alexa Vitamin A Metabolism: A Switch Between Obesity And Thermogenesis
ISSN: 2161-1009

Biochemistry & Analytical Biochemistry
Open Access

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International Conference and Exhibition on Biochemical & Molecular Engineering
October 07-08, 2013 Hilton San Antonio Airport, TX, USA

Ouliana Ziouzenkova
ScientificTracks Abstracts: Biochem Anal Biochem
DOI: 10.4172/2161-1009.S1.002
Our research is aimed at addressing the needs of 90 million obese American and 150 million obese patients worldwide. Visceral fat (VF), even in lean patients, poses risks for degenerative and inflammatory diseases, such as type 2 diabetes, cardiovascular disease, and some cancers. We elucidated the role of retinoic acid (RA) production by aldehyde dehydrogenase 1 (Aldh1a1, a2, a3), the major RA-producing enzyme, on sex-specific fat depot formation. Female Aldh1a1 -/- (A1KO) mice but not males, were resistant to high-fat (HF) diet-induced visceral adipose formation due to the increased thermogenesis in their tissue. We translate our findings for the antiobesity therapy. We engineered A1KO-green fluorescent fibroblasts (A1KO G ) maintaining thermogenic characteristics in vitro and in vivo . For transplantation, cells were encapsulated in the nano porous polymer. Encapsulation protects the cells from immune rejection and ensures their long-term survival in the treated fat tissue. Injected encapsulated thermogenic cells in white fat depots mimic brown fat. Encapsulated A1KO G fibroblasts were injected into VF of obese wild-type (WT) mice fed a HF diet for 80 days. This treatment reduced lipids stored in VF by 23% in treated vs. non-treated mice on the same HF diet, while non-injected subcutaneous fat was not influenced. The reduction of VF in WT mice treated with encapsulated A1KO G cells was due to thermogenesis in encapsulated A1KO G cells and also dramatic thermogenic remodelling of WT VF. This treatment strategy opens an opportunity for fat depot-specific obesity treatment.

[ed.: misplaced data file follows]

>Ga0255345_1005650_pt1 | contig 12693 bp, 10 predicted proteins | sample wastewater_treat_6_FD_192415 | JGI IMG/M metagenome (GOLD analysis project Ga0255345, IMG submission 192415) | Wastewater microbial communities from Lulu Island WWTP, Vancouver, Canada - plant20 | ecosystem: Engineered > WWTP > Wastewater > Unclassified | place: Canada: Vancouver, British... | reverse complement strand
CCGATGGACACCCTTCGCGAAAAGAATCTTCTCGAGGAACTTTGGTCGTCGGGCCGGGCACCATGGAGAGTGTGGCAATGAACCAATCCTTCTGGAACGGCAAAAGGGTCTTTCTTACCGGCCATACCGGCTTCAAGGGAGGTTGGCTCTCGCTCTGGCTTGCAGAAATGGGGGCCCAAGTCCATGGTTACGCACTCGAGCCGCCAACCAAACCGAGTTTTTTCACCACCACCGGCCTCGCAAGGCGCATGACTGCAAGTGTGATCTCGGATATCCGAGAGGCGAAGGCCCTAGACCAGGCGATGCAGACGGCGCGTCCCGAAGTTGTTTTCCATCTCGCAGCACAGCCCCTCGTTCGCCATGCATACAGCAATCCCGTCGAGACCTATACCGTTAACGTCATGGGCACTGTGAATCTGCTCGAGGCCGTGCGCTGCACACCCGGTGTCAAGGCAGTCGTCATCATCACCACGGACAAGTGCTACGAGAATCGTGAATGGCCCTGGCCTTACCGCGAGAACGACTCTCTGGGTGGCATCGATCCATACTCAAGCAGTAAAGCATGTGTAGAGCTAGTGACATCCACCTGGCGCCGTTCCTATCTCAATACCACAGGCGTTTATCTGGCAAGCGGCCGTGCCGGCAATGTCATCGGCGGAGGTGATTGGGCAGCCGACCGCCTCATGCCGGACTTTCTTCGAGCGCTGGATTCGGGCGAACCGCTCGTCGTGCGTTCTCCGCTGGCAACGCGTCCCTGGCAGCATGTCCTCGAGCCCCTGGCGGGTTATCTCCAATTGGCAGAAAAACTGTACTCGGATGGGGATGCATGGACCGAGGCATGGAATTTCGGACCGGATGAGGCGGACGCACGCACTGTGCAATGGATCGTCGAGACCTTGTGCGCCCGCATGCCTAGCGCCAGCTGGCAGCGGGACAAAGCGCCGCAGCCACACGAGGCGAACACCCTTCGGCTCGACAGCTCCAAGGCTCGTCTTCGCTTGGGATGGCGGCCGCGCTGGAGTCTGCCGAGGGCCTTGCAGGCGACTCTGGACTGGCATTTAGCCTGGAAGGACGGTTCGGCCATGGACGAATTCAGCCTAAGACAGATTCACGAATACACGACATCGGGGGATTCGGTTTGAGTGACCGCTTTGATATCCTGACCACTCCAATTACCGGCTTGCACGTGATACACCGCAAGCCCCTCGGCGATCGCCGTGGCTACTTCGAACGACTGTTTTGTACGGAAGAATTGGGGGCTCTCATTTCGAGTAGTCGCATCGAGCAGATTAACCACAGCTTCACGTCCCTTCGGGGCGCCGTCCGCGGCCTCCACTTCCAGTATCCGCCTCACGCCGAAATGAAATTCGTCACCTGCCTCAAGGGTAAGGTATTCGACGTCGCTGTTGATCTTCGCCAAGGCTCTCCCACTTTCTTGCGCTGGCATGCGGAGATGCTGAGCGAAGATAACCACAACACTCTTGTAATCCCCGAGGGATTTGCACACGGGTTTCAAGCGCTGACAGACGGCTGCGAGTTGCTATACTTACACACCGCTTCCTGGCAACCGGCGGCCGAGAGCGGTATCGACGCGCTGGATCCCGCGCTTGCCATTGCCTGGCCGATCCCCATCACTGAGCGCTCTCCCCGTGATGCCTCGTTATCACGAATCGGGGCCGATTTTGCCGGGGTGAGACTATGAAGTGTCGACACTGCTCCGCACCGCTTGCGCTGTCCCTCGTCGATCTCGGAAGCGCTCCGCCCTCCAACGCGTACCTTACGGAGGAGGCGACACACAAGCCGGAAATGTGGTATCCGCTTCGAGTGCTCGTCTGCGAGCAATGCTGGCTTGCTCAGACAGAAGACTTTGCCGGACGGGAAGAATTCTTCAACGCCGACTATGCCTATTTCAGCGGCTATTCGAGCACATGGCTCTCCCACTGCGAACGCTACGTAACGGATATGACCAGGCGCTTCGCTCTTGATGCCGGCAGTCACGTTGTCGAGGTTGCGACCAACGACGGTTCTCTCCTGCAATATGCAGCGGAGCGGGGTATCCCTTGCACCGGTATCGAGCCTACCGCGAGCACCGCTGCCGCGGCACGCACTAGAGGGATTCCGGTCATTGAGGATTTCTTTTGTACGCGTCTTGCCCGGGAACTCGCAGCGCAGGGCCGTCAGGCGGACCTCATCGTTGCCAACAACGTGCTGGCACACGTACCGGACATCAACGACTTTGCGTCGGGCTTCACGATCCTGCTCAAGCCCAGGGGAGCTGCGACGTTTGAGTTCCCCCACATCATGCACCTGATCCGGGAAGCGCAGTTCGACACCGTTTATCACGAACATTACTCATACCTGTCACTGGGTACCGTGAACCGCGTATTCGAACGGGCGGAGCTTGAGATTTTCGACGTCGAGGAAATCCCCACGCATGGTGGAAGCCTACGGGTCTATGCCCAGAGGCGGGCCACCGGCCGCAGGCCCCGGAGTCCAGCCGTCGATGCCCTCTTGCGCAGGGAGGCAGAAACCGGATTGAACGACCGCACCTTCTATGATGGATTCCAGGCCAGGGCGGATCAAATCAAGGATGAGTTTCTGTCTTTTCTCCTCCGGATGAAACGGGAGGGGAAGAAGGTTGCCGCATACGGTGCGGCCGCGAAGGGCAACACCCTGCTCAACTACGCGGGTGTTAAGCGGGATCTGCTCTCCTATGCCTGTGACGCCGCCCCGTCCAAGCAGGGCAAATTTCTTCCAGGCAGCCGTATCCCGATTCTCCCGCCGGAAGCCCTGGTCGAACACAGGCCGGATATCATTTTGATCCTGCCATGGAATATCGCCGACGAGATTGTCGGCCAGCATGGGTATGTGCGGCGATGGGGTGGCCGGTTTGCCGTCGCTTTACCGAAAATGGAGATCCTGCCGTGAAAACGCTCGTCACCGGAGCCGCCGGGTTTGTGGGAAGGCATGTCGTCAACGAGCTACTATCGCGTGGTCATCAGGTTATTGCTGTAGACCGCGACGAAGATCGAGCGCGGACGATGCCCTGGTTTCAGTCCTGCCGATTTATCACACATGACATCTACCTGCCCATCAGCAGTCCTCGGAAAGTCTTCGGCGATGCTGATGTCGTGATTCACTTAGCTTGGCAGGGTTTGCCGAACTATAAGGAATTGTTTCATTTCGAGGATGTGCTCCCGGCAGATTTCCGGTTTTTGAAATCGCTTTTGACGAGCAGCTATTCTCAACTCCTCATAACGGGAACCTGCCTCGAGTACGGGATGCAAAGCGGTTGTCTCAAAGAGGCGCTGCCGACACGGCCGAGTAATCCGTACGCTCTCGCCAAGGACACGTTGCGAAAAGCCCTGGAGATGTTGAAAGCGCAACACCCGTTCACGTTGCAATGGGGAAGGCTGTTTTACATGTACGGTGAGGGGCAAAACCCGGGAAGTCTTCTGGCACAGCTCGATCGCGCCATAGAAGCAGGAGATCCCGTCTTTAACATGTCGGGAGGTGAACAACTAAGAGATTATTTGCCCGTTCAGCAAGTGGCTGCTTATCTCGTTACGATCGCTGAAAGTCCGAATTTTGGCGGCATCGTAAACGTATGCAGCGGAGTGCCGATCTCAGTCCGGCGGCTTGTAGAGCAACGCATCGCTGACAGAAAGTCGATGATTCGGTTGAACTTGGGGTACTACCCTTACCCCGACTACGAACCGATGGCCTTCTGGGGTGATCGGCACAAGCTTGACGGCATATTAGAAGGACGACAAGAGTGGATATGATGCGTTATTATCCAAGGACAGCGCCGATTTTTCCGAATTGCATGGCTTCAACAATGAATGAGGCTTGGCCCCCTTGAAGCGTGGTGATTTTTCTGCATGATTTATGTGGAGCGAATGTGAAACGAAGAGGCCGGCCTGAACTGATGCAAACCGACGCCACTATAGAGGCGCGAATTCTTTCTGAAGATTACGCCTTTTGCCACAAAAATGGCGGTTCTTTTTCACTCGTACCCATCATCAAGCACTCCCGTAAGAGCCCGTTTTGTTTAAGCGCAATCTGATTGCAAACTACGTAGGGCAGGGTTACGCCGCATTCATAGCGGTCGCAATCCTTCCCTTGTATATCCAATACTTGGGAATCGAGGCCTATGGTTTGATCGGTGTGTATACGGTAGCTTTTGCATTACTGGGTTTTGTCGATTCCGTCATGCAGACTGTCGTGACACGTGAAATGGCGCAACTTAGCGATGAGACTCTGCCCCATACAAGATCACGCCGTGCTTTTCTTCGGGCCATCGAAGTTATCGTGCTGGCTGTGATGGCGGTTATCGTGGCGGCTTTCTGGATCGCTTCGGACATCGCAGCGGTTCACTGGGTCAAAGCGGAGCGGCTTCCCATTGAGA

Ouliana Ziouzenkova is an Assistant Professor at The Ohio State University (OSU). She received a bachelors and masters degree from The KievState University, Ukraine, and Ph.D. at the University of Graz, Austria. Her post-doctoral training was at the University of Southern California and Brigham and Womens Hospital, Boston, MA. She has been honored with the Basic Science Award by the American Heart Association, the Lerner Young Faculty Award at BWH. She serves on an editorial board for Vitamins & Trace Elements, Internal Medicine and a guest editor for BBA Molecular and Cell Biology of Lipids. She leads a research team fostering innovative approaches in anti-obesity therapies.

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